For those of you who have any knowledge of Brene Brown, the phrase of being “in the arena” will be familiar. This is a concept that she talks about which originated from a famous speech by Theodore Roosevelt. If you haven’t heard about this, check it out here.
Follow Your Heart
As an avid Brene Brown reader, this concept of being “in the arena” is something she refers to on several occasions. This concept has been formative in my leadership journey because on many occasions I felt like the man in the arena, face covered in “dust and sweat and blood.” I have erred, but always got up. Got up to lead my team, got up to relentlessly pursue the mission. So it is fitting, that as I transition my career I go back to the words of Brown and Roosevelt. I leapt into a new career with a vision of how it was going to work. Then as I was navigating this terrain, I found my original path was not what I expected. So I follow my heart again, thinking this time I think I have found the right path. Still, I didn’t feel in alignment with my heart’s desire.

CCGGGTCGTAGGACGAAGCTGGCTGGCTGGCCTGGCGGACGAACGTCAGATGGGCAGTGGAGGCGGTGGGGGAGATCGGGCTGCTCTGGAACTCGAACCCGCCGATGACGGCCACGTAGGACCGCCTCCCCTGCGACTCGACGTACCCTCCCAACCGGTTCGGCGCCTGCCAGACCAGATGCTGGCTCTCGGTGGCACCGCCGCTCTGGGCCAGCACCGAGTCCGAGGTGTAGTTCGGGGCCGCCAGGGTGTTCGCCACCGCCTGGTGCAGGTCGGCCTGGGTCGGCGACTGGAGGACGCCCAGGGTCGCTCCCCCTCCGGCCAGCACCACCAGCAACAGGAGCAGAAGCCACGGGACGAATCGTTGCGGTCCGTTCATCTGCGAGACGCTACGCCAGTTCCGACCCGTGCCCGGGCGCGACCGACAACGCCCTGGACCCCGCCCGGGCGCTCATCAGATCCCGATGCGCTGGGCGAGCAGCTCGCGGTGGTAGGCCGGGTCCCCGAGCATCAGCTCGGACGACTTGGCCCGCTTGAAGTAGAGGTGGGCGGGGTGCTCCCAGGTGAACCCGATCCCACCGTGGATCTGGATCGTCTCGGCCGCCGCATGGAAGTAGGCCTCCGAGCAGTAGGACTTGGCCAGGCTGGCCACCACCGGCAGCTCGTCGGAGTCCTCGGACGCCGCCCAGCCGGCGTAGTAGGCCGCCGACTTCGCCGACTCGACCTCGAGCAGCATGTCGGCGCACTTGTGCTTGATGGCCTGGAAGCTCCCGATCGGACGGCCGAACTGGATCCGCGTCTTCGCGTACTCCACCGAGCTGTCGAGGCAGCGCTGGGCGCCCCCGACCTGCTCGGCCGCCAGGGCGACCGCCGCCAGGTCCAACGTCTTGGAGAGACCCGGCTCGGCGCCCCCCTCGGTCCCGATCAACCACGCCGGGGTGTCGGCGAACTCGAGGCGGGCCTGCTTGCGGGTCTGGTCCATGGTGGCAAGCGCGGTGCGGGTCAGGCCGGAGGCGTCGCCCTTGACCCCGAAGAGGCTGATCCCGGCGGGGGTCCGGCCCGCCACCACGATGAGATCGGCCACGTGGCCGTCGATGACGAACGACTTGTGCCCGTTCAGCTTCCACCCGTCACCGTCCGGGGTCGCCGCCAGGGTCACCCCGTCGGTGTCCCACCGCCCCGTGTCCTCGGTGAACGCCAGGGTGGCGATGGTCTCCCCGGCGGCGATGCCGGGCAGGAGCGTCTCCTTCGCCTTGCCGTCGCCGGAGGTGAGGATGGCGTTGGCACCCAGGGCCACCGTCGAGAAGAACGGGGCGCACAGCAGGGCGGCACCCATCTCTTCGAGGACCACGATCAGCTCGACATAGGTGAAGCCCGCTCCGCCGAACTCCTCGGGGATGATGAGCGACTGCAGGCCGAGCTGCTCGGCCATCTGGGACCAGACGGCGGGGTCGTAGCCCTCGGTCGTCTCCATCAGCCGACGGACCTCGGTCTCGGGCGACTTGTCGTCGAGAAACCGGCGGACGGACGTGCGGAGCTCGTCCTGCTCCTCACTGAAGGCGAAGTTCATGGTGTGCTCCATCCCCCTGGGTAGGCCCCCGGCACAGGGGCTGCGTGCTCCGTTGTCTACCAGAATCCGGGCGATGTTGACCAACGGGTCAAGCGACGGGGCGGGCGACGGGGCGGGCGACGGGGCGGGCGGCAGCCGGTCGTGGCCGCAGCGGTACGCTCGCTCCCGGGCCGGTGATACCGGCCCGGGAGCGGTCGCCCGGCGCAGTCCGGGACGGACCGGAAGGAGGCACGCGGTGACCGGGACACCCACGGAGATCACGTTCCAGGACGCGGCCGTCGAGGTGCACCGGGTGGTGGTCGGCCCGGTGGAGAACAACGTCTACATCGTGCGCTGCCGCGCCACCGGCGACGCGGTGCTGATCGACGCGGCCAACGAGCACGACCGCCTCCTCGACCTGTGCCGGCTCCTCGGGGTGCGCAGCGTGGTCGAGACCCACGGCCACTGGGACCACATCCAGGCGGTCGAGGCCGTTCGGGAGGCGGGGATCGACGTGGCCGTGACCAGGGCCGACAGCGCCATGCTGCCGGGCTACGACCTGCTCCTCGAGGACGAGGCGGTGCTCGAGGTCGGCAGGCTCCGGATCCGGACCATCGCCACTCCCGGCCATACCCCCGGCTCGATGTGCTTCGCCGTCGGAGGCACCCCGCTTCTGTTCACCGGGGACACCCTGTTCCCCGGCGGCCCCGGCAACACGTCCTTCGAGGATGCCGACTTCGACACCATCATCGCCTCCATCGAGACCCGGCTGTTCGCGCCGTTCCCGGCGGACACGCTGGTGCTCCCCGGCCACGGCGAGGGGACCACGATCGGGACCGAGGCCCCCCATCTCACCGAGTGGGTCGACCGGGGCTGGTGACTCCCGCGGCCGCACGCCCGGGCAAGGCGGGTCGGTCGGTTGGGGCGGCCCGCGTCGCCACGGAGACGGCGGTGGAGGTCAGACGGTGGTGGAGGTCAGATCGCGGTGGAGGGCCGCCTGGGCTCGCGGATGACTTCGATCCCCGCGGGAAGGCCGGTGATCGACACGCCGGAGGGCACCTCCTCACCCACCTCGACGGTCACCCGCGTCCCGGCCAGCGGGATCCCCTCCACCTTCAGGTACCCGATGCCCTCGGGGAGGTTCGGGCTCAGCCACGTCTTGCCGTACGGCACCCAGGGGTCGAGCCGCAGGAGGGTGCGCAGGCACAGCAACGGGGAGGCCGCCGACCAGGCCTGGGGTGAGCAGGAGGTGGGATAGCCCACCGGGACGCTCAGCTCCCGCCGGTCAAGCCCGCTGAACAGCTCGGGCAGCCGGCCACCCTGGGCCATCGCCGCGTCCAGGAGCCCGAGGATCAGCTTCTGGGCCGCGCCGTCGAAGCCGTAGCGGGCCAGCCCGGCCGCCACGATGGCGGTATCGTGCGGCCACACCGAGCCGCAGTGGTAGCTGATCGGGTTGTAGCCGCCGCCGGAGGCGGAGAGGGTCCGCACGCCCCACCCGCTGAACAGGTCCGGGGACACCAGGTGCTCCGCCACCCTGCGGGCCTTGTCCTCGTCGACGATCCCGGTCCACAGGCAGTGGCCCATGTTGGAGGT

Sometimes You Need to Pivot
As a high-performing achiever, having to pivot once seemed like a scar on my career, but a second seems unbearable. After going through a huge emotional transition, I came back to the wisdom that led me here in the first place. I looked back at my life, at what I have naturally been drawn to not because it would be the most prestigious but because it filled me with joy and light. Amazingly, this path seemed most exciting and most terrifying because, what if I failed at my passion? What if I pursued the purpose I think I have been put on this earth to do and get ridiculed? What if I had to pivot again?
Do It Even If You Are Afraid
Then I remember the story of The Man in the Arena and remind myself that I have been in the arena for most of my career, even if didn’t have this analogy until recently. Although this time, the stakes felt greater, so did my burning desire to help people in this specific way. Doubt and fear aside, I embrace that which I believe is meant to be my life’s work. Without assurance, but with deep passion. Now, I step back into the arena, because “there is no effort without error and short comings, but who does actually strive to do the deeds; who knows great enthusiasm, the great devotions; who spends himself in a worthy cause; who at the best knows in the end, the triumph of high achievement, and who at the worst, if he fails, at least fails while daring greatly.” (Theodore Roosevelt)